5 Most Memorable Music Moments In SPAC History

Music lists are pretty subjective. I should know; I’ve written about a thousand of them in my career. I’ve done lists on the most influential rock bands, the druggiest Beatles songs and the greatest Eric Clapton guitar solos. I even did one on the Phil Collins tunes that “secretly rule.” Here are the top five musical moments (in no particular order) in the history of the Saratoga Performing Arts Center—according to us.

Two months after this photo was taken in May 1966, The Philadelphia Orchestra debuted at SPAC. (SPAC)


Maestro Eugene Ormandy, who spent a jaw-dropping 44 years conducting the Philadelphia Orchestra, first raised his baton at SPAC on August 4, 1966, for the venue’s opening night event. Patrons were treated to the Overture in C Major from Ludwig van Beethoven’s The Consecration Of The House, which includes a march and trumpet fanfare. In other words, perfect welcoming music.

Harry Belafonte
Harry Belafonte was the first non-classical performer to appear at SPAC. (SPAC)

2. HARRY BELAFONTE [June 29, 1967]

Showing off its early progressive roots—the Civil Rights Movement was in full swing at this point—SPAC invited Jamaican-American superstar Harry Belafonte, best known to modern audiences for his take on the Jamaican folk standard “Day-O (The Banana Boat Song),” to be its first nonclassical act to perform there on June 29, 1967. That year, Belafonte had released his Belafonte On Campus album, which featured a pair of songs written by Caffè Lena regular Tom Paxton—who’d be part of a packed folk festival lineup there the following month.

The Grateful Dead
A shot of the crowd at The Grateful Dead’s second largest crowd in 1983. (SPAC)

3. THE GRATEFUL DEAD [June 27, 1985]

Drivers know to stay away from the various roads near SPAC when the Dave Matthews Band or Phish is in town—but on June 27, 1985, all traffic bets were off. The Grateful Dead, which had lassoed in a stunning 37,801 fans the previous June, logged a record-breaking audience of 40,231 Deadheads on that day. Aside from the band pleading with one fan to stop hanging over the balcony, the affair was one of peace and love—and great music. The Dead ended their set, aptly, with a cover of Bob Dylan’s “It’s All Over Now, Baby Blue.”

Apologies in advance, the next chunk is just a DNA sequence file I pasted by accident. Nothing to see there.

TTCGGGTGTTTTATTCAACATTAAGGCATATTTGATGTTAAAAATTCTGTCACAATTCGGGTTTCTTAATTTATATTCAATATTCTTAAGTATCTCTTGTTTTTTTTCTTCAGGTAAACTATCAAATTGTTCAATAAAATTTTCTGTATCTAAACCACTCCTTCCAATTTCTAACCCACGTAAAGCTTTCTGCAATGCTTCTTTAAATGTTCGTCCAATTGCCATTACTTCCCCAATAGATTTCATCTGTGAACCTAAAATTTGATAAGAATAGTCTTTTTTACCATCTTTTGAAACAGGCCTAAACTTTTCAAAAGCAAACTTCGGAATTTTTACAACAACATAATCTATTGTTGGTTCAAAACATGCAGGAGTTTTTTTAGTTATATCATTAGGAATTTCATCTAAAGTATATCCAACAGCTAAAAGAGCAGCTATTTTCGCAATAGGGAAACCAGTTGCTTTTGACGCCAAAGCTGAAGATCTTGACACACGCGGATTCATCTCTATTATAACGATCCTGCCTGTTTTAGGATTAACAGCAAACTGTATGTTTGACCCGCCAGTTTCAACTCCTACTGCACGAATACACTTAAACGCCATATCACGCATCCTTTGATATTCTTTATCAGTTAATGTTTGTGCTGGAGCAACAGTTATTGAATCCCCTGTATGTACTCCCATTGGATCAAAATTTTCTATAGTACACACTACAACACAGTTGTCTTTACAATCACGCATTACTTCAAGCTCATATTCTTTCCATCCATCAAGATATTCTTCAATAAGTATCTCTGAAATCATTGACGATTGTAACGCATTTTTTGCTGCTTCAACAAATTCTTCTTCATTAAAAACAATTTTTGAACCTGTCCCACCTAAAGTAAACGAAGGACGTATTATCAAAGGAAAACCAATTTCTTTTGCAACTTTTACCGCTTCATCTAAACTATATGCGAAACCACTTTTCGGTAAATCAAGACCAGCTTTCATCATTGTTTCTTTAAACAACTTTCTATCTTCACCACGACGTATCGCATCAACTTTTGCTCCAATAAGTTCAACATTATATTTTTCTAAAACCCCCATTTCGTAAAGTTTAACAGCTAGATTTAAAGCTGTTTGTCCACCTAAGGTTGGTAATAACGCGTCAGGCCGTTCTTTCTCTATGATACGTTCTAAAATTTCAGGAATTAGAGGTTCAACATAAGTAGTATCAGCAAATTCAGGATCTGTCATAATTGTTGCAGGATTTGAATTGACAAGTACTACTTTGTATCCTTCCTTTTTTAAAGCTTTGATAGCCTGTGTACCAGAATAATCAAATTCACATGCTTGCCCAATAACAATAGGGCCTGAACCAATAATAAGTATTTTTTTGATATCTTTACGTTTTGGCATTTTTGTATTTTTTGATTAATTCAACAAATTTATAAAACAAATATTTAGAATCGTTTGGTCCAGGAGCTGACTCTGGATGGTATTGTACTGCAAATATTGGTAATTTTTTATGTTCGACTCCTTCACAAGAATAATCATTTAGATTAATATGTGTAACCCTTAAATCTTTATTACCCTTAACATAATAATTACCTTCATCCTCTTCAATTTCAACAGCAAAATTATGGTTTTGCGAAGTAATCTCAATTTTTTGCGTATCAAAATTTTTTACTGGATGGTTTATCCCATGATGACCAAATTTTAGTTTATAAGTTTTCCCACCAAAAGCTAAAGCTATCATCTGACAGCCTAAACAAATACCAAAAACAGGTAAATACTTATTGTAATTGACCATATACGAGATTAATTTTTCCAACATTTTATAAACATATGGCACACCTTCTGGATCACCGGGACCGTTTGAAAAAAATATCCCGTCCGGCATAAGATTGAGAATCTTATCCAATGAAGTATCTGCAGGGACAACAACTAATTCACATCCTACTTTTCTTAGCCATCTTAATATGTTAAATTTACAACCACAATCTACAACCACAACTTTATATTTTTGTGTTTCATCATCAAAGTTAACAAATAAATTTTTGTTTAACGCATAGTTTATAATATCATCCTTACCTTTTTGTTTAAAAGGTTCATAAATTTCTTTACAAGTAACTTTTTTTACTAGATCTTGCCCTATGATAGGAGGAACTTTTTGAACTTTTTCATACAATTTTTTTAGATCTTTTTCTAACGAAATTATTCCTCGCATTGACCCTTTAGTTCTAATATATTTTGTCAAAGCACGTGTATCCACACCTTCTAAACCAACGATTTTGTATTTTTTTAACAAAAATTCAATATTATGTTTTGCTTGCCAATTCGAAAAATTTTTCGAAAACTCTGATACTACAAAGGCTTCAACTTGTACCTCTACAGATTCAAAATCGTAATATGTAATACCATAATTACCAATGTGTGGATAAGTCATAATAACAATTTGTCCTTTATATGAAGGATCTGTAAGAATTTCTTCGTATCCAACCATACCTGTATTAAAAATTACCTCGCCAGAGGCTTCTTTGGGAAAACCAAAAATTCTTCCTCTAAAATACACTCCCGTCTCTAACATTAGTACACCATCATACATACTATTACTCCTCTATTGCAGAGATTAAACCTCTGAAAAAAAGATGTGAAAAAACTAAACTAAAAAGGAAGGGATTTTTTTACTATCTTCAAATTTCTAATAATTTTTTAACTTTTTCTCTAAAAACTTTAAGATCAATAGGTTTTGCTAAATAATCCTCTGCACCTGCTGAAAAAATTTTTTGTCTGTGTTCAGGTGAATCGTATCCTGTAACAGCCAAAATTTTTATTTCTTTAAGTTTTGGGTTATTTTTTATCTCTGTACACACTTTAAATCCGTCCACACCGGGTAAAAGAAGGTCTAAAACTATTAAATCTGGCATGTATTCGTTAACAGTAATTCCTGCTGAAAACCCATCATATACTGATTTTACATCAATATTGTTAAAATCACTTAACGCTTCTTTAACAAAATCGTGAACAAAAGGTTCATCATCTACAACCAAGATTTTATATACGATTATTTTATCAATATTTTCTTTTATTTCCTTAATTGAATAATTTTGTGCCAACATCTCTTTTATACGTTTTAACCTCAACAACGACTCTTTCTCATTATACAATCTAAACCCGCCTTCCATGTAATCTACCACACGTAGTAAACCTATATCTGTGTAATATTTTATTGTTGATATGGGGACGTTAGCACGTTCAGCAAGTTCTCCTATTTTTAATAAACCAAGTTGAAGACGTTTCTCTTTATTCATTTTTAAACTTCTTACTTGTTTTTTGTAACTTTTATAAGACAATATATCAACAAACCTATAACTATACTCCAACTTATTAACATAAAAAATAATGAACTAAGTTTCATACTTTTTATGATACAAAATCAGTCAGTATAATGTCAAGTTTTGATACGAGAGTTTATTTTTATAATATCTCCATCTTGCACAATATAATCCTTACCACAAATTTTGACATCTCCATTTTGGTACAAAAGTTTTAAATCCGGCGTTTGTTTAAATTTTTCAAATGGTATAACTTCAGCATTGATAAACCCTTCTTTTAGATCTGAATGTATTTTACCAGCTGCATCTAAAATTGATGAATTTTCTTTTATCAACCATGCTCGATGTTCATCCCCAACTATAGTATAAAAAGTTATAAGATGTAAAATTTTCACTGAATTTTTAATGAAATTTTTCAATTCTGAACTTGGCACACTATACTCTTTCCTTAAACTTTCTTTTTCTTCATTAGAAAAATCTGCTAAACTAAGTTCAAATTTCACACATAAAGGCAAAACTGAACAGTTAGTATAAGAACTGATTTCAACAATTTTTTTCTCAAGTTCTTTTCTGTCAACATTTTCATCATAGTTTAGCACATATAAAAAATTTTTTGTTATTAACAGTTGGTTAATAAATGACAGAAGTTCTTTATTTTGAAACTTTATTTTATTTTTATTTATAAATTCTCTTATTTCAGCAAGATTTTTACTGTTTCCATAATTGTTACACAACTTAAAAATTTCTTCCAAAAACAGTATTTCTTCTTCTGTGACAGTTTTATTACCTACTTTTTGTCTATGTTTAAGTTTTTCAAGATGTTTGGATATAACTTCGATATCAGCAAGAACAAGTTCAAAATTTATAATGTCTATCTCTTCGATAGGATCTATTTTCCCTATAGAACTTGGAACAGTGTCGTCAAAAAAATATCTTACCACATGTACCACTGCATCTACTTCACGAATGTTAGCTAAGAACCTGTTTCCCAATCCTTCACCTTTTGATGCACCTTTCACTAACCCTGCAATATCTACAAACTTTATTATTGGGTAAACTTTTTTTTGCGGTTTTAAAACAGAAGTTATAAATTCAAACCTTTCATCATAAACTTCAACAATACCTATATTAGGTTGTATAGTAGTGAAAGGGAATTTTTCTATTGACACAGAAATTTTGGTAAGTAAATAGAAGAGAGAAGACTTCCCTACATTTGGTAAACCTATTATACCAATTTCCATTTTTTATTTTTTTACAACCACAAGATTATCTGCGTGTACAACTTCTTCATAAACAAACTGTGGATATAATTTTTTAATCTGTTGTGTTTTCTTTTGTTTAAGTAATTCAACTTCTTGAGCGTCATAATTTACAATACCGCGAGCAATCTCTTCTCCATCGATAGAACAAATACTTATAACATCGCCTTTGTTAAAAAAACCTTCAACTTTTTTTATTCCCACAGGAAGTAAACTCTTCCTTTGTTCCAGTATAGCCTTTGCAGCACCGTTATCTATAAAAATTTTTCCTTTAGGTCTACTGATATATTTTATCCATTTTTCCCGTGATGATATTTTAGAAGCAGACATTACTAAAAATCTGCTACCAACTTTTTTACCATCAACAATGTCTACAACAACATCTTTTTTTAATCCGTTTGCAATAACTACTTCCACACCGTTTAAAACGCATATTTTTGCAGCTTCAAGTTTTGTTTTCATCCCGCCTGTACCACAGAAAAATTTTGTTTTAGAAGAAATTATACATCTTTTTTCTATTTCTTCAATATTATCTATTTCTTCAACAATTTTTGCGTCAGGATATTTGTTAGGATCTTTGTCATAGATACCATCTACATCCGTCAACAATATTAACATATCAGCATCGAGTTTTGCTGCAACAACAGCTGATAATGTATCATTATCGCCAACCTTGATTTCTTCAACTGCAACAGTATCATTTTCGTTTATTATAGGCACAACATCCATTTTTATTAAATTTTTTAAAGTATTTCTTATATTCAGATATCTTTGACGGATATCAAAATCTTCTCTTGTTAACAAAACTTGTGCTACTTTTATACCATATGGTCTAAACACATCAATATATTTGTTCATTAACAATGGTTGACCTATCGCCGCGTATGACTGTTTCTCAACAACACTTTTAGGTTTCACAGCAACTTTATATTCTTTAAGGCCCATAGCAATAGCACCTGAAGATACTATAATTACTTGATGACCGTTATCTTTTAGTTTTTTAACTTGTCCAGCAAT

Jackson Browne
Jackson Browne recorded his song “Rosie” backstage at SPAC in 1977. (SPAC)

4. JACKSON BROWNE [September 1, 1977]

Live albums are a dime a dozen, but it’s not every day that a song that’s cut elsewhere at a music venue works its way into the grooves of an LP record—and subsequently gets listened to by millions of adoring fans. That’s exactly what happened on September 1, 1977, when Jackson Browne brought his tour to SPAC. He and his band recorded the piano ballad “Rosie”—you can hear someone joke, “It’s Mozart, at two years old,” at the beginning of the recording—in the backstage area. Three months later, it would wind up as the third track on the critically acclaimed, platinum-selling 1977 album, Running On Empty.

5. WHITNEY HOUSTON [September 2, 1987]

I grew up on Whitney Houston music, so she makes the list. That September 2, 1987, she was touring in support of her greatest album, Whitney, which included four No.1 singles—two of which landed her on this list. At the MTV Video Music Awards, which aired nine days after her SPAC show, the cable channel ran Houston’s performance of “I Wanna Dance With Somebody (Who Loves Me)” that she taped at the gig. Also, her official music video for “Didn’t We Almost Have It All” was filmed at SPAC, too. How cool is that?

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